Giving out vape starter kit vouchers on the NHS could help even hardened smokers quit, according to a new study from the University of East Anglia.
Researchers worked with GPs and the NHS stop smoking service, which is commissioned locally by Public Health at Norfolk County Council, to set up a pilot vape shop voucher scheme to help patients who had tried and failed to quit smoking in the past.
An evaluation of the scheme, funded by Norfolk County Council, showed it was a big success – with 42% of the entrenched smokers who were referred to it and redeemed their vape voucher having quit within a month.
Due to the success of the pilot, the scheme has been rolled out across Norfolk and the research team hope it could be rolled out nationally to help more smokers quit.
Lead researcher and addiction expert Prof Caitlin Notley, from UEA’s Norwich Medical School, said: “Research shows that vaping is an effective way of quitting smoking, compared to nicotine replacement therapies like patches and gum. E-cigarettes or vapes are now the most popular way of stopping smoking.
“Our research has previously shown that they may be particularly helpful in helping people to not only quit, but to stay quit for good.
“We wanted to see whether GPs giving out vape shop vouchers, alongside support from the stop smoking service, can help smokers quit. We particularly wanted to target vulnerable and disadvantaged smokers who had failed to quit smoking by other means,” she added.
Dr Louise Smith, Norfolk’s Director of Public Health, welcomed the collaboration with UEA on this council-led initiative to further develop services to support people to quit smoking.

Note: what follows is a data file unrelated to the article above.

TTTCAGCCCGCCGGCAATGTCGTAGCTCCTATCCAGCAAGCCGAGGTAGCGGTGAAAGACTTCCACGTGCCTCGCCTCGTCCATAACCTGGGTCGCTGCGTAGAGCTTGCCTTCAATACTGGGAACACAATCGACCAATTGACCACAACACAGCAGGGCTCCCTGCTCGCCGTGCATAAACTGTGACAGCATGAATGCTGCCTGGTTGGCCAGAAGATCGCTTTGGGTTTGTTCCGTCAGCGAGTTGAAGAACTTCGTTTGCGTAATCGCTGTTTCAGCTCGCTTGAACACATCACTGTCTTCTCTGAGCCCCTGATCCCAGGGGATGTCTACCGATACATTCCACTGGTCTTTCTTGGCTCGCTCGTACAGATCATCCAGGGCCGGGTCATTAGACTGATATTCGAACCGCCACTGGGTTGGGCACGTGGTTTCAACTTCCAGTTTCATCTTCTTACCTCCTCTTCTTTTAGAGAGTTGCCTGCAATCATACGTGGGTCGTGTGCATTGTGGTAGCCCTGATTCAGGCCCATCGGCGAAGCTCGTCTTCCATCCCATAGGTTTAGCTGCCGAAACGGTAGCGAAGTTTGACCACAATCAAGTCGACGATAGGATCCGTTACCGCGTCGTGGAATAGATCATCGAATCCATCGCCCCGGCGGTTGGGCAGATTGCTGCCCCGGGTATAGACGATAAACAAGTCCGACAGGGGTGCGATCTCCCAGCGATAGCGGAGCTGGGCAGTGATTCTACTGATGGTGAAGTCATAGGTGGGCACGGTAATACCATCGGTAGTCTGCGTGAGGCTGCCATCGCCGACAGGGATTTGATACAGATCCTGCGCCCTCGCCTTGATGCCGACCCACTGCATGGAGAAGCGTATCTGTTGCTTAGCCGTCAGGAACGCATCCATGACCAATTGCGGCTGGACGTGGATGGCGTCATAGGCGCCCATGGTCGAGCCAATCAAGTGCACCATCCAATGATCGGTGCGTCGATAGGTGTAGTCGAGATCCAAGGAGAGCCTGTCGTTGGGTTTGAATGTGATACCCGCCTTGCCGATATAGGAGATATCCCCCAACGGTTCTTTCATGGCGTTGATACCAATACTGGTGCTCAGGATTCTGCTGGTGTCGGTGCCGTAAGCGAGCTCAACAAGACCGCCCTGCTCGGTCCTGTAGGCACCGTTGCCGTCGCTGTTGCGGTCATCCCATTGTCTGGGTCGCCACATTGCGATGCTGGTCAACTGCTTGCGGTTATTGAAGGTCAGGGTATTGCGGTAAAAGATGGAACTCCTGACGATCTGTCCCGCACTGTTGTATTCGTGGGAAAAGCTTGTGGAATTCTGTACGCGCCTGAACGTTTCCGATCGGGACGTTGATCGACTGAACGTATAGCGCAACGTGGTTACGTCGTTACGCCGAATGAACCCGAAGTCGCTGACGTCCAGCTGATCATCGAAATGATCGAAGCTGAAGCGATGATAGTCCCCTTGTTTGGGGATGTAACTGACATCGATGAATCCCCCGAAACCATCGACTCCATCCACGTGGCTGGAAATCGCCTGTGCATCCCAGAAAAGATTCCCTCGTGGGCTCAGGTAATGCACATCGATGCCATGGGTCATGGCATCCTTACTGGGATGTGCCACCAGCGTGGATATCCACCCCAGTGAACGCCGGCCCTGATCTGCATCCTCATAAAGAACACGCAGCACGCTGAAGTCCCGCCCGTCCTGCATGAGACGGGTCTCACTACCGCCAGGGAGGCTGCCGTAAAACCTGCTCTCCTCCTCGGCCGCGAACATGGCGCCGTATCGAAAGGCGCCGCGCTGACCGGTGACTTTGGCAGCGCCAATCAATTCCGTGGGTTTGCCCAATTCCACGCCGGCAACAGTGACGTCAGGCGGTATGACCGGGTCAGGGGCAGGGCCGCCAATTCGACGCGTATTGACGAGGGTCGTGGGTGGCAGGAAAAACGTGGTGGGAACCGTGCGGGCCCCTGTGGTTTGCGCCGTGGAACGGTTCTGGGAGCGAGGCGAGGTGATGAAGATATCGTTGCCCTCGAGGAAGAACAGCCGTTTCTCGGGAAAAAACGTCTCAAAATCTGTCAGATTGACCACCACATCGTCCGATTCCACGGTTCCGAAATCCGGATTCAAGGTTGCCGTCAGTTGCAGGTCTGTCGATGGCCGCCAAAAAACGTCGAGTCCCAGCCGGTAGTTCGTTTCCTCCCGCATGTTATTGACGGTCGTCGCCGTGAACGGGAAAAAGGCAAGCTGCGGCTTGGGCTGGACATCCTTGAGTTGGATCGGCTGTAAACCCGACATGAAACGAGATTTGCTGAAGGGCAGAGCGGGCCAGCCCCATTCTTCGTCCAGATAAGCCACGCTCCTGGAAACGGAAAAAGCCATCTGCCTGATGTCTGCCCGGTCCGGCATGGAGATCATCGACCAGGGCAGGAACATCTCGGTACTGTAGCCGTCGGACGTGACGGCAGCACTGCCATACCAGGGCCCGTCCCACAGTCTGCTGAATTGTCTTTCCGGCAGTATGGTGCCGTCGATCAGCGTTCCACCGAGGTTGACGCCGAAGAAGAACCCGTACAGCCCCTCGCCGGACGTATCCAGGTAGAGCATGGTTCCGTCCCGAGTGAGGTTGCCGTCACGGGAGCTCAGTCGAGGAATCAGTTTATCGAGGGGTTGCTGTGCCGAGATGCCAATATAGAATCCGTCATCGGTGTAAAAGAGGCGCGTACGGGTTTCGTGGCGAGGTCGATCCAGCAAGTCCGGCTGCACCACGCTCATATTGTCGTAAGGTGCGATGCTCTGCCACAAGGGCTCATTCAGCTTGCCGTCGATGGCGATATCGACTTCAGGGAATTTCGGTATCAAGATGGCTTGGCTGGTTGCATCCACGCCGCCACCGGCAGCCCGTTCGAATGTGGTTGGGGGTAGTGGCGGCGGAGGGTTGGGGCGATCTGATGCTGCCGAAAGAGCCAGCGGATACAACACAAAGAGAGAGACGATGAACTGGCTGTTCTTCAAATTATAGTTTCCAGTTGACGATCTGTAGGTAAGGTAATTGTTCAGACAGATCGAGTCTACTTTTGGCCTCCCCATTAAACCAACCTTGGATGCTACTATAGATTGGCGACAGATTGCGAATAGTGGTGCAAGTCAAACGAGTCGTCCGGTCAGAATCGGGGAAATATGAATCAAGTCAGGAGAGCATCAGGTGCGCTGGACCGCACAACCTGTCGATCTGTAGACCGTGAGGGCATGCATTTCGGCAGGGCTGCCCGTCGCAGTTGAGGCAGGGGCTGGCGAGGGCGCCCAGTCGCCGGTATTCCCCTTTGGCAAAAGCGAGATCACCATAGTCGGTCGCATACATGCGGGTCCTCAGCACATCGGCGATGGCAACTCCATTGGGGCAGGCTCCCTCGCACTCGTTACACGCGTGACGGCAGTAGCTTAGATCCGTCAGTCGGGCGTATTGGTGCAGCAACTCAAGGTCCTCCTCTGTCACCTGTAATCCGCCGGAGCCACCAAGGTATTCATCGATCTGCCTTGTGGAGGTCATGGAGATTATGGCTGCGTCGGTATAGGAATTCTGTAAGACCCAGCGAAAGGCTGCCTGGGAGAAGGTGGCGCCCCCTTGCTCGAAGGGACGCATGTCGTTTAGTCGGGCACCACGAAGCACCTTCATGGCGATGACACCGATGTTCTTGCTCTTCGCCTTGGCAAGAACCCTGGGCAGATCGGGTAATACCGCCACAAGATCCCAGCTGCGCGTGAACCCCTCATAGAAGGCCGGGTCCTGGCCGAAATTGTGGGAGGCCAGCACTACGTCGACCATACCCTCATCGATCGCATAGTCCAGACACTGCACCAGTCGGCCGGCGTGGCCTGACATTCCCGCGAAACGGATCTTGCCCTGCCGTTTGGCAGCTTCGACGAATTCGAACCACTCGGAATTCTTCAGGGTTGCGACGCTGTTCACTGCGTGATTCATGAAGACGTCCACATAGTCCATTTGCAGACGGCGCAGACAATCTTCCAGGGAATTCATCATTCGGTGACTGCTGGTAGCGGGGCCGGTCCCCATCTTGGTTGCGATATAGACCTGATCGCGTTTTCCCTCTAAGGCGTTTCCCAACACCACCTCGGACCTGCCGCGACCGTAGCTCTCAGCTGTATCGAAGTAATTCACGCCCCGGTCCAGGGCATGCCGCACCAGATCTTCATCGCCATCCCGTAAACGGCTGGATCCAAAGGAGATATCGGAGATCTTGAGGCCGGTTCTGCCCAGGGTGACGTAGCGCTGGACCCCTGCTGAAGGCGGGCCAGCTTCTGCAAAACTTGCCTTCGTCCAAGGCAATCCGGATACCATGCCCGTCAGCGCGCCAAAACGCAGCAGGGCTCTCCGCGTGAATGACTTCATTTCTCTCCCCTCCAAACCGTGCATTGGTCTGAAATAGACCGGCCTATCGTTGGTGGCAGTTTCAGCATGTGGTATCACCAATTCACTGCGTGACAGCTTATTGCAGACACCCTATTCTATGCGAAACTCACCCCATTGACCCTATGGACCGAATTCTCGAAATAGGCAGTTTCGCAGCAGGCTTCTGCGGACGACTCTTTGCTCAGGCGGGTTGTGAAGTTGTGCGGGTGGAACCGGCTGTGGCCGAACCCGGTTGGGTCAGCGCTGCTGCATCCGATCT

The team worked with GPs in Great Yarmouth, in a bid to help patients with co-morbidities who had tried and failed to quit smoking previously.
Around 21 per cent of people who live in Great Yarmouth smoke tobacco, compared to 14 per cent of people in the rest of Norfolk, and 15 per cent as a national average.
The pilot scheme saw 668 participants referred to receive a vape shop voucher that could be redeemed for an initial starter kit from a local vape shop.
Of these, 340 went on to redeem their voucher.
As well as picking up their starter kit, the participants were given advice about e-liquid strengths and flavors, and provided with additional support from Smokefree Norfolk.
The research team also interviewed some of the participants about their experience, alongside vape shop staff, GPs and staff at Smokefree Norfolk.
This innovative approach saw the NHS local stop smoking service, vape retailers and researchers working together, recognizing that other forms of smoking cessation support do not work for everyone.
This scheme enabled 42 per cent of entrenched smokers who redeemed a voucher to have successfully quit smoking at four weeks. This is especially important because it helped those who have tried and failed to quit smoking many times to move away from tobacco.
Overall, the project was well received by smokers as it offered an affordable route into vaping. GPs supported the scheme and appreciated being able to offer an alternative to entrenched smokers.”
Prof Caitlin Notley, UEA’s Norwich Medical School
The team hope that a similar voucher scheme could be rolled out across the UK, to help more people switch from smoking to vaping, and reduce the number of people that still smoke cigarettes.
The study was commissioned by Norfolk County Council and led by UEA, who worked in collaboration with the public health team and the local stop smoking service Smokefree Norfolk.
‘A pilot e-cigarette voucher scheme in a rural county of the United Kingdom’ is published in the journal Nicotine and Tobacco Research on August 19.
University of East Anglia